HOAX: This link does not lead to a new health app invented by Ethiopian students and academic | by PesaCheck | Sep 2022

ByLance T. Lee

Sep 29, 2022

The link leads to “Google Fit”, a health tracking application created by Google.

This Facebook post claiming that an Ethiopian academic collaborated with students to invent a new health app that helps users protect themselves against illnesses at home is a hoax.

The message in Afaan Oromo shared on September 20, 2022 translates to; “Together with the students pictured below, we’ve come up with a new app that will help protect you against any disease at home.”

The publication advises users: “Please download and use the app.”

A link to the claimed application is also attached to the message.

The message is accompanied by an image of young people, with badges hanging from their necks.

In August 2022, PesaCheck found the page that shared the post we are investigating as an impostor posing as Ethiopian scholar Raji Ashenafi.

PesaCheck reviewed the link attached to the Facebook post and found that it did not lead to a new app invented by Raji et al.

The link leads to an article about a health app known as “Google Fit”, along with a download link.

The download link directs to the Google Play page, where one can install the “Google Fit: Activity Tracker” app developed by Google to track health on the mobile phone system. The link does not lead to a new student-invented health app, as claimed.

PesaCheck has learned that the image attached to the message is also changed.

Google reverse image search results established that the original image shows students and has been online since 2020. The image was posted on the The time of dreams website with a description that reads: “Portrait of college student friends gathering in a busy communal campus building”.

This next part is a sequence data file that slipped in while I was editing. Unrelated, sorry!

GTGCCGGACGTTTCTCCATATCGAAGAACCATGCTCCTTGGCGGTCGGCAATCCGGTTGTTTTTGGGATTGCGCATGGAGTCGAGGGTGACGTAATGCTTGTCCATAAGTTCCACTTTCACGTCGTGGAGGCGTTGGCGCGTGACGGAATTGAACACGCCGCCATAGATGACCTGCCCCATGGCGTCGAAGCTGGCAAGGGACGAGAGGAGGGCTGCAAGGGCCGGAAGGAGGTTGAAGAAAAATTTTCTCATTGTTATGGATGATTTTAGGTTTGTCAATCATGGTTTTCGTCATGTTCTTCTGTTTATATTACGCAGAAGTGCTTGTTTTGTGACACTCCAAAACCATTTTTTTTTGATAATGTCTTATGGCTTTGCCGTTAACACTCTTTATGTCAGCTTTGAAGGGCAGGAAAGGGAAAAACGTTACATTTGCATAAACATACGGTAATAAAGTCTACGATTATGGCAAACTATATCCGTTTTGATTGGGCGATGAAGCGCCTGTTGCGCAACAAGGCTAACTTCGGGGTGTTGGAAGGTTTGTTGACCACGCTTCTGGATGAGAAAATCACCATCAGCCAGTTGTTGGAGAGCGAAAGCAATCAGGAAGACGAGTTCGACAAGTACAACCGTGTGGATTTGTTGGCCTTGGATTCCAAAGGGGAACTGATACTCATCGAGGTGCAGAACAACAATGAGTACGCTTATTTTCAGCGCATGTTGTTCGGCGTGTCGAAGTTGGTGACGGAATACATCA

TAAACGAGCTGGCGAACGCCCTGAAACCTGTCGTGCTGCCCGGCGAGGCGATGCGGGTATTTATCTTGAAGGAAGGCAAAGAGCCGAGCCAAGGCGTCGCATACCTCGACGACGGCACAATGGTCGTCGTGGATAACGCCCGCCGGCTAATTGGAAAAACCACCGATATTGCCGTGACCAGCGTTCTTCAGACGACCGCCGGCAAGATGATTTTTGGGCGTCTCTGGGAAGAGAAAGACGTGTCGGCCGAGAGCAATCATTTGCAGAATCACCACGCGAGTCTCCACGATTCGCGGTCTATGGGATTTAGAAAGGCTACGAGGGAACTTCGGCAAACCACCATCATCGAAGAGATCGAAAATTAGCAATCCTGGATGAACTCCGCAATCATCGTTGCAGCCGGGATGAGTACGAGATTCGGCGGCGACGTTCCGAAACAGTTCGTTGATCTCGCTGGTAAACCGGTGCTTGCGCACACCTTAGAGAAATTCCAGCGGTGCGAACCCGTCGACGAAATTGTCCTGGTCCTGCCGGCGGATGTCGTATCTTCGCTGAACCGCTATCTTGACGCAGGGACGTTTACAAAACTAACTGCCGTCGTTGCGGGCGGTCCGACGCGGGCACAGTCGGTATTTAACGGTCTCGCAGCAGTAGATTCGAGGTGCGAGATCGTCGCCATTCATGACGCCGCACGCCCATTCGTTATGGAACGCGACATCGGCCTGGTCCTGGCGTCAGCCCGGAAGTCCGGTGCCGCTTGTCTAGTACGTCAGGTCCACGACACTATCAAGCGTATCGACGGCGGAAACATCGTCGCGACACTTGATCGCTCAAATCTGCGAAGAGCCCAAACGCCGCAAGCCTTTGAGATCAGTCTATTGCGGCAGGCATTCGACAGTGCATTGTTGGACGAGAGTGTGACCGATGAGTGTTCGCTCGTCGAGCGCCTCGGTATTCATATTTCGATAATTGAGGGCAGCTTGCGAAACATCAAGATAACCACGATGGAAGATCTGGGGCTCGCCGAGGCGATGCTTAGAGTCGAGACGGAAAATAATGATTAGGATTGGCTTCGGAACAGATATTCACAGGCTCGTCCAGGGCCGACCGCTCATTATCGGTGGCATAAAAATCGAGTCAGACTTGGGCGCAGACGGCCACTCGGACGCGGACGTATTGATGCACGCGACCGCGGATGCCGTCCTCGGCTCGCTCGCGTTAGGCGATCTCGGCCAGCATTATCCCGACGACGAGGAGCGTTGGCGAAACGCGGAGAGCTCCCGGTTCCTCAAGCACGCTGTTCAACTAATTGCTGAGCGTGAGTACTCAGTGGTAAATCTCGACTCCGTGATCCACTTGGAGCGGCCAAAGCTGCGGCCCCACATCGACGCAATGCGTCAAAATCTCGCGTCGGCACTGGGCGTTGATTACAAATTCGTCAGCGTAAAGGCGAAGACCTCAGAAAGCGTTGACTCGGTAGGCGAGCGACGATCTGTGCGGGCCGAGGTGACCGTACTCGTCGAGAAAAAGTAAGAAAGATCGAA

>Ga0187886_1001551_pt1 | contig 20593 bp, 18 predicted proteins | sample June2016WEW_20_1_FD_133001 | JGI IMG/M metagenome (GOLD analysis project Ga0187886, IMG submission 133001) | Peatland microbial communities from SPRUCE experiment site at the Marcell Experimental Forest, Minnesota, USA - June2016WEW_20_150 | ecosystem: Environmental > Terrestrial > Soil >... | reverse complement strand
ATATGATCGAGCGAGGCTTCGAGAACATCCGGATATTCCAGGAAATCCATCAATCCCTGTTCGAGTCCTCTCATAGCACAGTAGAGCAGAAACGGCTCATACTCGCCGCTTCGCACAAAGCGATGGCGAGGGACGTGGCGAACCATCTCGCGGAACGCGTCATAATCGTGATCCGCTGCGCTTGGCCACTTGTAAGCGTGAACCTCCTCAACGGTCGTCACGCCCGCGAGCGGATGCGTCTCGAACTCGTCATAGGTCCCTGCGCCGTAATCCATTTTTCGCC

The original image has been digitally manipulated and Raji’s head from this photo has been added to create the claim.

PesaCheck has investigated a post shared on Facebook claiming an Ethiopian academic collaborated with students to invent a new app that helps users protect themselves against disease and finds it to be a hoax.

This post is part of an ongoing series of PesaCheck fact checks examining content marked as potential misinformation on Facebook and other social media platforms.

By partnering with Facebook and similar social media platforms, third-party fact-checking organizations like PesaCheck help tell fact from fiction. We do this by giving audiences deeper insight and context into the posts they see in their social media feeds.

Have you spotted what you think is fake news or misinformation on Facebook? Here’s how you can report. And, here is more information on The PesaCheck methodology to check for questionable content.

This fact check was written by PesaCheck’s senior fact checker Tolera Gemta and edited by the editor of PesaCheck Cedrick Irakoze and acting editor Francis Mwaniki.

The article has been approved for publication by the editor of PesaCheck Doreen Wainainah.

PesaCheck is the first public finance fact-checking initiative in East Africa. It was co-founded by Catherine Gicheru and Justin Arensteinand is incubated by the continent’s largest civic tech and data journalism accelerator: Code for Africa. It aims to help the public separate fact from fiction in public statements about the numbers that shape our world, with particular emphasis on public finance statements that shape government delivery of public services and development goals. (SDGs), such as health care, rural development and access to water/sanitation. PesaCheck also tests the accuracy of media reporting. To learn more about the project, visit pesacheck.org.

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PesaCheck is an initiative of Code for Africathrough his fund innovateAFRICAwith the support of Deutsche Welle Academyin partnership with a coalition of local African media and other civic watch organizations.



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